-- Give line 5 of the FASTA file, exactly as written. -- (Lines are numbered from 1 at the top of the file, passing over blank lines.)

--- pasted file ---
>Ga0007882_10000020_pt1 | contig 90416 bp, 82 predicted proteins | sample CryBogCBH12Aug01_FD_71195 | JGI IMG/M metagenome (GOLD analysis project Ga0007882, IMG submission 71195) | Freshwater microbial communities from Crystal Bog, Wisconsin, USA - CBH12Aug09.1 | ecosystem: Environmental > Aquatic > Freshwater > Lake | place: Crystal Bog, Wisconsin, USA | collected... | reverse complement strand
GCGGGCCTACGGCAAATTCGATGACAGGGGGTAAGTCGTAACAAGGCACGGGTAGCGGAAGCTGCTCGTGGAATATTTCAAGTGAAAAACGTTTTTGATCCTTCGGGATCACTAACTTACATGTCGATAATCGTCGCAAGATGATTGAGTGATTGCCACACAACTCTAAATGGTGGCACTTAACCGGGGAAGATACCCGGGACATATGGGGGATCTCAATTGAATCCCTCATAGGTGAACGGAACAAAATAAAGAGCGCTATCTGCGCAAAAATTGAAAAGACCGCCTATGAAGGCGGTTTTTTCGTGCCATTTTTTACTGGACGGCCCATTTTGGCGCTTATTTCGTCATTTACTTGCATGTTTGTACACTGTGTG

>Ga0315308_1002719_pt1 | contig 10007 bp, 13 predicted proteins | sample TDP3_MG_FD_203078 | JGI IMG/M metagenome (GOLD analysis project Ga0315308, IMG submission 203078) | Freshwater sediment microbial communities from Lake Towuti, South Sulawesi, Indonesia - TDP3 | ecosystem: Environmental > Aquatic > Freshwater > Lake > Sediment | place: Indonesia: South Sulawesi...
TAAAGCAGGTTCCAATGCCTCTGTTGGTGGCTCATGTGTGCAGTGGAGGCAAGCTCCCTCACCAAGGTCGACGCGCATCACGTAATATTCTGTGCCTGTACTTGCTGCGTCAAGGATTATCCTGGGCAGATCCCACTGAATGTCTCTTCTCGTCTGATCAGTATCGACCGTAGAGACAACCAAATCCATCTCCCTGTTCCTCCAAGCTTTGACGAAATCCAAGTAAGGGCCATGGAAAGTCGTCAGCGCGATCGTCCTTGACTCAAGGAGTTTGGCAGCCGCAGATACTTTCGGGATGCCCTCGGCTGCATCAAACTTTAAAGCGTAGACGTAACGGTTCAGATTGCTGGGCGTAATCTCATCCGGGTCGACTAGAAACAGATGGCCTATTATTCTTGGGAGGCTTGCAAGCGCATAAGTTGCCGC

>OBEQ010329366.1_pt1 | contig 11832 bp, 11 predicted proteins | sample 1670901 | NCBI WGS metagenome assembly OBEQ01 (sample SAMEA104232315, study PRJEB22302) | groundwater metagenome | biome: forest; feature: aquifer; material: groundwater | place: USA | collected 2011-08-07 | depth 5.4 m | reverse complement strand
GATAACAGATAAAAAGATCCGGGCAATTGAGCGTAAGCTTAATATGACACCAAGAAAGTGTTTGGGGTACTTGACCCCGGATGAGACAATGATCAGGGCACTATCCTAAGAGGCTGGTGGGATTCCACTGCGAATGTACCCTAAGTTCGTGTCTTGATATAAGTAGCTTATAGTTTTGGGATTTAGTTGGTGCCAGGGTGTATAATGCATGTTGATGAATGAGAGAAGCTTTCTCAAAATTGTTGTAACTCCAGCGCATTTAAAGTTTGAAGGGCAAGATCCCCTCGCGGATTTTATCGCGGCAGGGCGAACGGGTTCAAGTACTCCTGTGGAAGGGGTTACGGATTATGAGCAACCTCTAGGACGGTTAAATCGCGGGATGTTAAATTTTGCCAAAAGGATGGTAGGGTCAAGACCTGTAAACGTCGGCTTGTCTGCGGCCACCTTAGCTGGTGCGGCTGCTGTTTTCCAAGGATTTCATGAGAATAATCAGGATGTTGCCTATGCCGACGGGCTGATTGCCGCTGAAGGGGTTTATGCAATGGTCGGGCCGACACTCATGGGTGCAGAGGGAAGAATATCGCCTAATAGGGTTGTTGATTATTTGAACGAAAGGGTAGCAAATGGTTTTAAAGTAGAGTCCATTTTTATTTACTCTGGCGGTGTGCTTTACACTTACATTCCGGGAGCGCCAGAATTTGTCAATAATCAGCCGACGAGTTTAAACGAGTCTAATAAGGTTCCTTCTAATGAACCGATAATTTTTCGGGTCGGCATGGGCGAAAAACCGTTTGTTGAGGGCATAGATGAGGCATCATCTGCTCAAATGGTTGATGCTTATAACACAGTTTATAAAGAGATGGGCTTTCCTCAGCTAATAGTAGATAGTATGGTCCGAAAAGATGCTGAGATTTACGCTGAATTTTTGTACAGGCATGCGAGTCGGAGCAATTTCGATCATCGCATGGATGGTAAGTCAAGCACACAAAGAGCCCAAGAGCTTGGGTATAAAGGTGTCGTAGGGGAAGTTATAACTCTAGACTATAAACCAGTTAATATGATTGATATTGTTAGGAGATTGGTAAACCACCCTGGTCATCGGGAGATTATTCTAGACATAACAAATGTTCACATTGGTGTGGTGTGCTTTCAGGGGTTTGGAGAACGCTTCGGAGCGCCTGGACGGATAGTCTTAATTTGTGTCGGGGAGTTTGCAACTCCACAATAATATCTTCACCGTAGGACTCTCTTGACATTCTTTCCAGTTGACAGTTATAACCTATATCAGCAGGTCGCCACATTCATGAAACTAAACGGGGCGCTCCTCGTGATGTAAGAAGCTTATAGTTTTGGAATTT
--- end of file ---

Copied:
>OBEQ010329366.1_pt1 | contig 11832 bp, 11 predicted proteins | sample 1670901 | NCBI WGS metagenome assembly OBEQ01 (sample SAMEA104232315, study PRJEB22302) | groundwater metagenome | biome: forest; feature: aquifer; material: groundwater | place: USA | collected 2011-08-07 | depth 5.4 m | reverse complement strand